The White Devil is not an easy play to wrap your head around. The language is dense, the plot complicated to the point of convoluted, and the male characters all have names that end with “o.” Thanks, early modern dramatists’ obsession with Italy! The first time I read Webster’s work there was only one scene I enjoyed (more on that later), but having let it sink in for a few days, I find that there are things I appreciate about this play, things worth drudging through the confusing dialogue for.
The 2009 Globe production.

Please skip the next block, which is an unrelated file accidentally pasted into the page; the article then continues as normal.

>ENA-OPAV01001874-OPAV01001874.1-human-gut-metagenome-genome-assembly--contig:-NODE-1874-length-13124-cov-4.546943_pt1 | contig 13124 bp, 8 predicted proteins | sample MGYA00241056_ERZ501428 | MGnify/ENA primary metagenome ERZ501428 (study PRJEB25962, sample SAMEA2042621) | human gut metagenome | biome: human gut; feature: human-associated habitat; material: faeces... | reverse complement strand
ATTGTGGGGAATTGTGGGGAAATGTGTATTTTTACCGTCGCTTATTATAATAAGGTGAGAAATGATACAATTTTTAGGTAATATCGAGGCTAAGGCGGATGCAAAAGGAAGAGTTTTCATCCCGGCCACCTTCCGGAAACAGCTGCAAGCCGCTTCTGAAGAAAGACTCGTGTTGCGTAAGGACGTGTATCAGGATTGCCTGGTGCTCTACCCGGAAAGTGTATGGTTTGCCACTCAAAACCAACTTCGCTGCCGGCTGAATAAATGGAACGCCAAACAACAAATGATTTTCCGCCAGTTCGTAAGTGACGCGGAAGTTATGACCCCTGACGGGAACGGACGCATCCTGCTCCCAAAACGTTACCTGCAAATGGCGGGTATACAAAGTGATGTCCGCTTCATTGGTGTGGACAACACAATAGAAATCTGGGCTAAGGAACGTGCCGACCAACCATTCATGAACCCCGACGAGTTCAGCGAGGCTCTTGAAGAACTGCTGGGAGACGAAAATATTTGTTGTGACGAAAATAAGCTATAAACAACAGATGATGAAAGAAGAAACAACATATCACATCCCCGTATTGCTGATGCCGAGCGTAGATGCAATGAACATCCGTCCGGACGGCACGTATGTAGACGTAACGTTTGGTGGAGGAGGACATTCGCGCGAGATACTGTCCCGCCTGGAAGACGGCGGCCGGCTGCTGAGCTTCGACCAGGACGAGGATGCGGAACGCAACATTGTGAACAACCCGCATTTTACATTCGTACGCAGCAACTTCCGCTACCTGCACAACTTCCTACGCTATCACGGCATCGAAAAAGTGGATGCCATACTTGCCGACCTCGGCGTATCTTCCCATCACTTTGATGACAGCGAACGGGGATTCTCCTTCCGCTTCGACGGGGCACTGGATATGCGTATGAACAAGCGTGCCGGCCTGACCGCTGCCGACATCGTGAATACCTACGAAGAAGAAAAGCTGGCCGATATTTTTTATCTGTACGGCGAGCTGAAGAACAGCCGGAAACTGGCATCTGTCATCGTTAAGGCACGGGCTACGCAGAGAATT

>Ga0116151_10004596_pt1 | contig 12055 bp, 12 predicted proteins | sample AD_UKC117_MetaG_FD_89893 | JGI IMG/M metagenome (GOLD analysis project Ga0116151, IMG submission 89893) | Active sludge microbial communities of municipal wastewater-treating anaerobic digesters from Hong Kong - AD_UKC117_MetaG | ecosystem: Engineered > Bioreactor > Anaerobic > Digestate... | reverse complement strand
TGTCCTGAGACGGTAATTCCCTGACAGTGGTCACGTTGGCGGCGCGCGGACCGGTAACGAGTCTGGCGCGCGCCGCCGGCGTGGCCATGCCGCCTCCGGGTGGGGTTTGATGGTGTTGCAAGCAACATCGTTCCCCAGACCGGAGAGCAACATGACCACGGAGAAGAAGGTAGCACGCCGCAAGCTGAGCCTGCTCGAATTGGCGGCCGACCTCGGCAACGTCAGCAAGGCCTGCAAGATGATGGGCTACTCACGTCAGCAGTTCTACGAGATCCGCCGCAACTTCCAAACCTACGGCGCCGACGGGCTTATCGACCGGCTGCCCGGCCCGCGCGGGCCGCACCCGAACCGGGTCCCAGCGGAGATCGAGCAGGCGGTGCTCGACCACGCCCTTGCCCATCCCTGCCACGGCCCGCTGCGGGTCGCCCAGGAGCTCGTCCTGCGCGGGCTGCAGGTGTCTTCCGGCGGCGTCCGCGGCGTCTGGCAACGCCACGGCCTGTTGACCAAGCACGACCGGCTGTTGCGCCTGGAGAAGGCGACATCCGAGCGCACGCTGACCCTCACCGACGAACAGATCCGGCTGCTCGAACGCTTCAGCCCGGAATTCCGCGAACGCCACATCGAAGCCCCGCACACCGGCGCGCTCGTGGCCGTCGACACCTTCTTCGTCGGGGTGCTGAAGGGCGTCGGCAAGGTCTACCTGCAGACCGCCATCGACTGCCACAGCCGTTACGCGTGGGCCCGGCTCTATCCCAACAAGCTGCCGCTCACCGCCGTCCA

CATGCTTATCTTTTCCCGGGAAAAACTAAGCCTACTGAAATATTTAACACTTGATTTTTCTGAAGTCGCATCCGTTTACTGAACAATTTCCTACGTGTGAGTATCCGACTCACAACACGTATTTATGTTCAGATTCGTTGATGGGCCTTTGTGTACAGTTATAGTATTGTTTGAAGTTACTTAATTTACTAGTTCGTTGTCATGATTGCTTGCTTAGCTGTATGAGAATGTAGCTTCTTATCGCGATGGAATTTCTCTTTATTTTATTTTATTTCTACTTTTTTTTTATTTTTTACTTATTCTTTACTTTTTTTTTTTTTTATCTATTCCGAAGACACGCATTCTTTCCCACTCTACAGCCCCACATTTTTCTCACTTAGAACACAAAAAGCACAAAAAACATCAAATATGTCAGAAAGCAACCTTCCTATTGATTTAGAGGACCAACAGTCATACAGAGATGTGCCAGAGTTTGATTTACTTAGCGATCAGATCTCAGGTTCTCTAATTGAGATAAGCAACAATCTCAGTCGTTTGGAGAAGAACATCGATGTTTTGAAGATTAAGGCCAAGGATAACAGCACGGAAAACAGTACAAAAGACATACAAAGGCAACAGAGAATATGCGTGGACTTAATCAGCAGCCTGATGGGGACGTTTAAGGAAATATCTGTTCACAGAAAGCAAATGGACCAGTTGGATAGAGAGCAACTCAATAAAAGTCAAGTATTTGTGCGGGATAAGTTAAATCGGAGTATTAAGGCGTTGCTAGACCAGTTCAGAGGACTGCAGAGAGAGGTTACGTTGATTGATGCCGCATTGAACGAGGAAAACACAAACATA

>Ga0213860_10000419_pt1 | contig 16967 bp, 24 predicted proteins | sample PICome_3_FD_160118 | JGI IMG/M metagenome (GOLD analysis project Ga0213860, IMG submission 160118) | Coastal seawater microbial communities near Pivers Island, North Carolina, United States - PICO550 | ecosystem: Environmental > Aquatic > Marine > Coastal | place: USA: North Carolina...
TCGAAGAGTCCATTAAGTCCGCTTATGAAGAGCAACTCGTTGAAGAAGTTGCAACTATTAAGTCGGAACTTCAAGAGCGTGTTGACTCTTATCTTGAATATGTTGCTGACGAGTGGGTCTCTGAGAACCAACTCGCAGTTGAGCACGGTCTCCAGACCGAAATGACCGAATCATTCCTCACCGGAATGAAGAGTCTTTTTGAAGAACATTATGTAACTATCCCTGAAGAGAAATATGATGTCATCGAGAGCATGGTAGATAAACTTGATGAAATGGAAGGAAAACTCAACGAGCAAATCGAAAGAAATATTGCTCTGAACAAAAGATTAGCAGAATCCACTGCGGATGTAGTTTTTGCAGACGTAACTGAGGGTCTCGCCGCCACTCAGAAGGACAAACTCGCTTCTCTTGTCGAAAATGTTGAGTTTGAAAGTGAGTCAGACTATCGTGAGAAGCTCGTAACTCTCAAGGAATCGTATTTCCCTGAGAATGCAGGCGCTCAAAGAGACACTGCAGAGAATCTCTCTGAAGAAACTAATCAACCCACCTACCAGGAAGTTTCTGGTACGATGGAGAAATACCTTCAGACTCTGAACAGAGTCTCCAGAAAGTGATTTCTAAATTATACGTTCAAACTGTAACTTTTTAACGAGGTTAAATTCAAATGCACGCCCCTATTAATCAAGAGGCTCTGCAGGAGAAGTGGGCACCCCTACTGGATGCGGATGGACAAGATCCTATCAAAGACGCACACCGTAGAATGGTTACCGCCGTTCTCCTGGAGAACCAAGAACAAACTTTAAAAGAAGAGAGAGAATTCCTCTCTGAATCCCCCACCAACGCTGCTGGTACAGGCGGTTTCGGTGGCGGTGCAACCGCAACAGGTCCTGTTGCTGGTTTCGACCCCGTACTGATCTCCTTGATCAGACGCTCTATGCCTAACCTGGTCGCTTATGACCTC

Read my review of the 2014 RSC production here.
The university student is a strange creature, stuck in a curious limbo between adolescence and adulthood. It is said to be a time of great learning: you attend lectures on fascinating subjects (hopefully), figure out how to pay an electricity bill, and do your own laundry. There is the pursuit of knowledge, the desire to evolve, a search for that elusive wisdom that all proper adults seem to possess… But you’re not an adult yet. Instead, you find yourself having water balloon fights outside the lecture hall and drunkenly debating the finer details of The Samurai Pizza Cats at a party while wearing a penguin suit you don’t remember putting on. This delicate balance between work and play, between new responsibilities and having fun, is exactly what Love’s Labour’s Lost is about.
The Cobbe portrait.